Sunday, April 29, 2012
Thoughts: The Sign of Four by Arthur Conan Doyle
In the first page of the book, Arthur Conan Doyle describes how Sherlock Holmes happily shoots cocaine up his veins.
Now, that’s what I call an eye-opening experience.
At this point, I know I’m supposed to write about the mystery and what the hell the sign of four is, but I’m going to skip all that. See, it’s best to go into a Sherlock Holmes novel or story knowing virtually nothing about it. It keeps you guessing, on your toes so to speak. I’m just going to say that, like with A Study in Scarlet, Arthur Conan Doyle used flashbacks to pile a whole lot of backstory on the reader, but I think he’s the only writer I’ve ever encountered who can do it without seeming like a bore.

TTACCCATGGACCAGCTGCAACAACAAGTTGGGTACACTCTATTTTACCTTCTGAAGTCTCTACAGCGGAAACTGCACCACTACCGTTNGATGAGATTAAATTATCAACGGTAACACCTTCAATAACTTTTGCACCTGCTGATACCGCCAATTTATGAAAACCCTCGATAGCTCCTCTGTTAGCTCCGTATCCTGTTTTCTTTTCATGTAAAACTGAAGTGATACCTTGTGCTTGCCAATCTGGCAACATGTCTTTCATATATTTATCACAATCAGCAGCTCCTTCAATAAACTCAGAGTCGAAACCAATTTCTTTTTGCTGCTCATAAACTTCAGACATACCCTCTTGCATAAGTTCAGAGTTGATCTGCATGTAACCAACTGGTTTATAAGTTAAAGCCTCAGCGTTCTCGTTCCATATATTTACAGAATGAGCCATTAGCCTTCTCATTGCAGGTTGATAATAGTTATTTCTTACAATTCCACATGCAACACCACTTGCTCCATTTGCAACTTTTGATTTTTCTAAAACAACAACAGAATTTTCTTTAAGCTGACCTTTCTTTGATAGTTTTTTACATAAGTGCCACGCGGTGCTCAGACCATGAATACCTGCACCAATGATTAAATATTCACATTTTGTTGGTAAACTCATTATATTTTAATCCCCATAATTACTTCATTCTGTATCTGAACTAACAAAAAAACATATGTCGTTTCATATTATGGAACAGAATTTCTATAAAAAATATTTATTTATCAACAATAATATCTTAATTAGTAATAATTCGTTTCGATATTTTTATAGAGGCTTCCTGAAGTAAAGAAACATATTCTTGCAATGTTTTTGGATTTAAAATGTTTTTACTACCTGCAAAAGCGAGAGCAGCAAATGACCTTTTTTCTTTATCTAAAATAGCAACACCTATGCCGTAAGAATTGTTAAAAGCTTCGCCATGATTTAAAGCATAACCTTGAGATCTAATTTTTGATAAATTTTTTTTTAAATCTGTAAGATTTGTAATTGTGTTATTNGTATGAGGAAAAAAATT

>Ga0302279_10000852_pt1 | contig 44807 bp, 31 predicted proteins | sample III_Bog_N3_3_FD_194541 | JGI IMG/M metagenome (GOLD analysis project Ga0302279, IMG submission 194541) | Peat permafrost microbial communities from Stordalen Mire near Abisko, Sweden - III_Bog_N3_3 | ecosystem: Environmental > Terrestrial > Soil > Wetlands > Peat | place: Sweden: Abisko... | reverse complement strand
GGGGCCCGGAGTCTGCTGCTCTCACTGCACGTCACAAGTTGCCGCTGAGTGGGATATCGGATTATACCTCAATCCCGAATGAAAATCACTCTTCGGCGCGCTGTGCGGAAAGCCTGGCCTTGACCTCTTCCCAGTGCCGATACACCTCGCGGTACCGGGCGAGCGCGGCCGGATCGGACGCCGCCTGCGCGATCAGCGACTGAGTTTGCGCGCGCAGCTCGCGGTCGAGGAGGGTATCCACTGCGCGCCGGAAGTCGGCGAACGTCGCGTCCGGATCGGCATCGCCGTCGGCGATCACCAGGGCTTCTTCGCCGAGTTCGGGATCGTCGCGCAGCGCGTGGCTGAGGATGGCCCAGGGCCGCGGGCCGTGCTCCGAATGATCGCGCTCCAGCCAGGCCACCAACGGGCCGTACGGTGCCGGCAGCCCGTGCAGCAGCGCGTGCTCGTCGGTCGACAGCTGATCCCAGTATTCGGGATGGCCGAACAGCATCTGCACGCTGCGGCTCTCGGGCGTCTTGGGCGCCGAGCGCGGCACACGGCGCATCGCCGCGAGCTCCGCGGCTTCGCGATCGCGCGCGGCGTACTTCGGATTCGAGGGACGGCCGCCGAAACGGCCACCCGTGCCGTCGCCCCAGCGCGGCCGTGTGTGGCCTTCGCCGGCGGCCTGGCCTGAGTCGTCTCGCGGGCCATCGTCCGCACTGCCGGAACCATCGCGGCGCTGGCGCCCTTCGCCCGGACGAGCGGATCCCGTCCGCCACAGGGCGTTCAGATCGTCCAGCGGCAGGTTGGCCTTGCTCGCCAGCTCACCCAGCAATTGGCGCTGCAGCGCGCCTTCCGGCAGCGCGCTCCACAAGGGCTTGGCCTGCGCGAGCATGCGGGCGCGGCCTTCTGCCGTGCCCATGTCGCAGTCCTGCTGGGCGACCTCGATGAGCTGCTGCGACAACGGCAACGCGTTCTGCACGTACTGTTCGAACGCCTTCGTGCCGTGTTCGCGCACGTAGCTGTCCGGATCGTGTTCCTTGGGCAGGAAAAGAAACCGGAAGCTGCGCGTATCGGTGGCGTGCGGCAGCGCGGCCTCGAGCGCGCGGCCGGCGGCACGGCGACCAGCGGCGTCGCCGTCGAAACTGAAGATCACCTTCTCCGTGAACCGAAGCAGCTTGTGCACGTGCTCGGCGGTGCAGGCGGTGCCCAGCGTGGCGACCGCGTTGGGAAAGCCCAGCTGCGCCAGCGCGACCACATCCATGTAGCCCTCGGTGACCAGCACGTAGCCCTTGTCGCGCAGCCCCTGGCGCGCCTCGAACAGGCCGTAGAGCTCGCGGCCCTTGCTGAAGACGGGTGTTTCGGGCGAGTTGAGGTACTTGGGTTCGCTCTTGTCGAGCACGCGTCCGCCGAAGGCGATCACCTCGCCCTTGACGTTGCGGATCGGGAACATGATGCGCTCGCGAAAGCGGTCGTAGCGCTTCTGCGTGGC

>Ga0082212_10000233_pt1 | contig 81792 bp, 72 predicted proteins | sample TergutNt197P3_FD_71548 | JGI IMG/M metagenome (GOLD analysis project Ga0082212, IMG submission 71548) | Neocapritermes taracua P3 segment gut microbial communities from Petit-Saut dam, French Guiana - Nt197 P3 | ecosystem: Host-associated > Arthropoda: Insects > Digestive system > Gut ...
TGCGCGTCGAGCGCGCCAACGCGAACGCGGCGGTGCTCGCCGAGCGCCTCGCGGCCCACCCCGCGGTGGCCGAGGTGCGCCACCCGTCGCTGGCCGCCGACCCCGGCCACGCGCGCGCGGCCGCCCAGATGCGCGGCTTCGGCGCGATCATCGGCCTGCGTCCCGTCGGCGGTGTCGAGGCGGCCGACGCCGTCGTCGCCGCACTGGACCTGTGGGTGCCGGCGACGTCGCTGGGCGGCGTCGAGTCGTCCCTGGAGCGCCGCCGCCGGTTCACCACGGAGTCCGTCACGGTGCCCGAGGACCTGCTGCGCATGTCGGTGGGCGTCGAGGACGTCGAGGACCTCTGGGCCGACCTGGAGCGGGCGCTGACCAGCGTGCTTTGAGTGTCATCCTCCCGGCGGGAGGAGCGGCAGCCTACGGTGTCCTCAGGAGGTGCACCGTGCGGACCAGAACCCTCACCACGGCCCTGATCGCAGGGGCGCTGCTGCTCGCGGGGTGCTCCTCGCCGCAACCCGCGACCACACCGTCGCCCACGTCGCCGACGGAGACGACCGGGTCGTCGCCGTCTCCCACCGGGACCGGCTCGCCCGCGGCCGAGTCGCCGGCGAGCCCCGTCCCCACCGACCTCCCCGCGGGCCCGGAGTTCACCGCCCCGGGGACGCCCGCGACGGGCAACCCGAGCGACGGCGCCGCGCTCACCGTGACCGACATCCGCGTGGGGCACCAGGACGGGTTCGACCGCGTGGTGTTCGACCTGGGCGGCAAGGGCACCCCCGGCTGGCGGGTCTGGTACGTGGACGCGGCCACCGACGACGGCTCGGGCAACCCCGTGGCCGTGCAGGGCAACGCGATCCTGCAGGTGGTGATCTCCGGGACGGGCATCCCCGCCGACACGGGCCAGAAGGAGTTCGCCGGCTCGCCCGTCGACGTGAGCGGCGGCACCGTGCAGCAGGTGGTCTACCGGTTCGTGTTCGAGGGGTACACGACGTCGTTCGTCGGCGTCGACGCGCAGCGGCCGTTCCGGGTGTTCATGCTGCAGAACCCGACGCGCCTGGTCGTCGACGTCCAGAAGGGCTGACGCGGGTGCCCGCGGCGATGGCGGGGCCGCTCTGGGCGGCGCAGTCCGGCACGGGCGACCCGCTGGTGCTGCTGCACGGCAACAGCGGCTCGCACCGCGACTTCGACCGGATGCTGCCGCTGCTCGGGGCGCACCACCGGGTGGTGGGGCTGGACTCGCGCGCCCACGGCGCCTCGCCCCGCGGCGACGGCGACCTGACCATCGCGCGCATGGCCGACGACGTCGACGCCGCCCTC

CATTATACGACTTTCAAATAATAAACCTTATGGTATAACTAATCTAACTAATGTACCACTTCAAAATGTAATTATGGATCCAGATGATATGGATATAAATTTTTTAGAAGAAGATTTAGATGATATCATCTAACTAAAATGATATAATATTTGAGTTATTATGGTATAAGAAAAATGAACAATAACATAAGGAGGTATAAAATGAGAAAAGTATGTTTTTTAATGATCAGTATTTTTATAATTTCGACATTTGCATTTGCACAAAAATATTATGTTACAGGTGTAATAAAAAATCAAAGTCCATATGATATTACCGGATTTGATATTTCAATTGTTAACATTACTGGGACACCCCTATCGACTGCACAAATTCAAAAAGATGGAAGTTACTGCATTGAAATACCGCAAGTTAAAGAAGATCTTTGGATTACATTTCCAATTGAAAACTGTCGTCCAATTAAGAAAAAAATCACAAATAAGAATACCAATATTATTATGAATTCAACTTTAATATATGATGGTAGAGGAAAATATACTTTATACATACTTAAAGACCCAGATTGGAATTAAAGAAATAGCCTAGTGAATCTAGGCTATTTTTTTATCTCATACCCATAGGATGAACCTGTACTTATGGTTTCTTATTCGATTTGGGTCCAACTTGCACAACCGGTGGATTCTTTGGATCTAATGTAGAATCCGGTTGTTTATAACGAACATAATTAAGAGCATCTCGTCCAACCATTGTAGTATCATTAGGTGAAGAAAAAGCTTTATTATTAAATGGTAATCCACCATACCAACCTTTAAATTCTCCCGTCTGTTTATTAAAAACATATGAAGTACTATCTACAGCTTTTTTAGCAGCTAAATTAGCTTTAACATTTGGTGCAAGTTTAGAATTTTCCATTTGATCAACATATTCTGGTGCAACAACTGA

In A Study in Scarlet, we’re just getting to know Sherlock Holmes and Dr. Watson, but, in The Sign of Four, we become more intimate with them. Exhibit A: We become aware of Sherlock Holmes’ cocaine habit. Exhibit B: We discover that Dr. Watson has a heart, and also happens to be a bit of a romantic.
In The Sign of Four, we meet Mary Morstan who might or might not be an heiress. I have to applaud Arthur Conan Doyle for his portrayal of her, because she’s not just another piece of fluff. She’s level-headed, and doesn’t faint at the slightest hint of murder. I can actually see why Watson likes her so much.
Meeting Mary Morstan actually made me more excited about meeting Irene Adler (no, I’m not talking about Rachel McAdams). Irene Adler is The Woman, the person said to be Sherlock Holmes’ equal in brains and cunning. I can’t wait to see how Arthur Conan Doyle portrays her.
Arthur Conan Doyle, methinks you might be a feminist.
Overall, I didn’t like the mystery that much, but I loved the more personal look at Sherlock Holmes and Dr. Watson.